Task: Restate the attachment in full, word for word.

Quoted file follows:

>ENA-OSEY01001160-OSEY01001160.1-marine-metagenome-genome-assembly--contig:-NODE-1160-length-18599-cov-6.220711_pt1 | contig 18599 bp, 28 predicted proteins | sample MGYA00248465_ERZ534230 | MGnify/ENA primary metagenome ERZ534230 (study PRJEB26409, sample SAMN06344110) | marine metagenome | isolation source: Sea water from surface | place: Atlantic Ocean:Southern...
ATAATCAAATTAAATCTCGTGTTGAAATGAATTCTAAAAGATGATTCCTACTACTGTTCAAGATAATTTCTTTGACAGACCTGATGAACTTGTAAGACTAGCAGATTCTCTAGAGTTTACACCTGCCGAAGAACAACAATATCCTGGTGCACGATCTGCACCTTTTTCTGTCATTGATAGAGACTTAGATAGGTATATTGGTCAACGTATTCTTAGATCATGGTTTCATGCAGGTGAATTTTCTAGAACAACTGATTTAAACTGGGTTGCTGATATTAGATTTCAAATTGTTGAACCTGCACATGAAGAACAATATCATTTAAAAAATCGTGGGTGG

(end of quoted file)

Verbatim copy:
>ENA-OSEY01001160-OSEY01001160.1-marine-metagenome-genome-assembly--contig:-NODE-1160-length-18599-cov-6.220711_pt1 | contig 18599 bp, 28 predicted proteins | sample MGYA00248465_ERZ534230 | MGnify/ENA primary metagenome ERZ534230 (study PRJEB26409, sample SAMN06344110) | marine metagenome | isolation source: Sea water from surface | place: Atlantic Ocean:Southern...
ATAATCAAATTAAATCTCGTGTTGAAATGAATTCTAAAAGATGATTCCTACTACTGTTCAAGATAATTTCTTTGACAGACCTGATGAACTTGTAAGACTAGCAGATTCTCTAGAGTTTACACCTGCCGAAGAACAACAATATCCTGGTGCACGATCTGCACCTTTTTCTGTCATTGATAGAGACTTAGATAGGTATATTGGTCAACGTATTCTTAGATCATGGTTTCATGCAGGTGAATTTTCTAGAACAACTGATTTAAACTGGGTTGCTGATATTAGATTTCAAATTGTTGAACCTGCACATGAAGAACAATATCATTTAAAAAATCGTGGGTGG